For example, Pascal had been asked to solve a problem from a dice game: if a player has bet he can throw a 6 within eight throws of a single die, but the game is interrupted after 3 unsuccessful throws, what is the fairest way to share the stake money out?
Fermat solved the problems in a mathematically rigorous way by looking at the probabilities of all possible outcomes.
Fermat and Pascal are today recognized as the co-founders of probability theory.
The Law of Least Time
Fermat was able to derive Snell’s Law of Refraction by assuming that light passes between two points in the least possible time. This is not the same as saying light takes the shortest path between two points, because it doesn’t. When it refracts, light changes direction.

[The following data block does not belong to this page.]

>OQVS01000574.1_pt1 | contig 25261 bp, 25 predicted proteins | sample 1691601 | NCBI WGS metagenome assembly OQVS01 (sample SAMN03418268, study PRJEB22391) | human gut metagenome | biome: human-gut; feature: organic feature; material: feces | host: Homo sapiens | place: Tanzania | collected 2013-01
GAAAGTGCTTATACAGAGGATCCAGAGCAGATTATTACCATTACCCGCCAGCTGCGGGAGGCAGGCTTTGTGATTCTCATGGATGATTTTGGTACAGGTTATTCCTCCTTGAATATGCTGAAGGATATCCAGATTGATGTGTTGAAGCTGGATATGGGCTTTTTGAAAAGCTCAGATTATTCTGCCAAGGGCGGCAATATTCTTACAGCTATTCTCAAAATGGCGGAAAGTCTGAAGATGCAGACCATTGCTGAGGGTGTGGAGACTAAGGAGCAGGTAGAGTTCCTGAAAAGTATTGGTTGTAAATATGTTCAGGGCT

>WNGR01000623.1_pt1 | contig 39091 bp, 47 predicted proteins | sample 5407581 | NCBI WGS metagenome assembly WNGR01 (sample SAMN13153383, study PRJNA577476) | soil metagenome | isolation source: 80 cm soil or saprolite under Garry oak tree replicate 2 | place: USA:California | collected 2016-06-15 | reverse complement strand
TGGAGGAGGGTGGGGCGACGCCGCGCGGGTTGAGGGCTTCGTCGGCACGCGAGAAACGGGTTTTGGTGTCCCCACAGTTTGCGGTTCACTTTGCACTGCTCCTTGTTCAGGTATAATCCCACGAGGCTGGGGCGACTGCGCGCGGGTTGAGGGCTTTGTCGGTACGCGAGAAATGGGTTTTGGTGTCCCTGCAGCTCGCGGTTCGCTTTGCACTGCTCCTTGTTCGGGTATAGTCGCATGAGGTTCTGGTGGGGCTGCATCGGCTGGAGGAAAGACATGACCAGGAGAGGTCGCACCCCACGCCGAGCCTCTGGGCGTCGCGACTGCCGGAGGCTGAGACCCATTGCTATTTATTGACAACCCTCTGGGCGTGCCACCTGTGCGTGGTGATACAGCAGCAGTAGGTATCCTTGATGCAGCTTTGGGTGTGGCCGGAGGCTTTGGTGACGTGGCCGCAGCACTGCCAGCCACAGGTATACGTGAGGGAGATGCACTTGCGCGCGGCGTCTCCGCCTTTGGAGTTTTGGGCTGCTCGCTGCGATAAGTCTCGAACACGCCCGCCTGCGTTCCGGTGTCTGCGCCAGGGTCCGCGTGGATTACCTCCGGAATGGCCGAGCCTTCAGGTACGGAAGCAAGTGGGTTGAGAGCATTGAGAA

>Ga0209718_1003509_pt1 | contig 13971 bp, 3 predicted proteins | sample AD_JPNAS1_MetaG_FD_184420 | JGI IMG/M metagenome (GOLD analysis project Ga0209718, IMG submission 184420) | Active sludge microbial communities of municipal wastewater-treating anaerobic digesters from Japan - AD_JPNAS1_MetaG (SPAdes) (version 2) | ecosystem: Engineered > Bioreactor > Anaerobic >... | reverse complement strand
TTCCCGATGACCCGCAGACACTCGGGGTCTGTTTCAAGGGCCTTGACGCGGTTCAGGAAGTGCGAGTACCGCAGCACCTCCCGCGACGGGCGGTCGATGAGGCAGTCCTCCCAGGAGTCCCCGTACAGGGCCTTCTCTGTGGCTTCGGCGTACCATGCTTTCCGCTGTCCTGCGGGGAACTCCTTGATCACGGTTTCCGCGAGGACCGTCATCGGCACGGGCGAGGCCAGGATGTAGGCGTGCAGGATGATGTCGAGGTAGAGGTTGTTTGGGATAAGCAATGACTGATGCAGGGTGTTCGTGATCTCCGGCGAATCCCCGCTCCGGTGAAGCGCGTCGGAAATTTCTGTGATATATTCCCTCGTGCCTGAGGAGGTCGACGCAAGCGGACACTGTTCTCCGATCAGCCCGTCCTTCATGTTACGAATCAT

Fermat established the principle behind the change of light’s direction is that it takes the least possible time to make its journey.
Fermat’s principle of least time led to one of the most important principles in modern physics – the principle of least action.
Number theory was Fermat’s true love. He had a copy of Arithmetica – a book by the great Greek mathematician Diophantus. Arithmetica was published for the first time in (very approximately) the year 250 AD. This book inspired a great number of new ideas from Fermat. He would use Arithmetica much as a modern person might use a crossword puzzle or a game of Sudoku, and he would scribble ideas in the margin of the book. These ideas transformed number theory.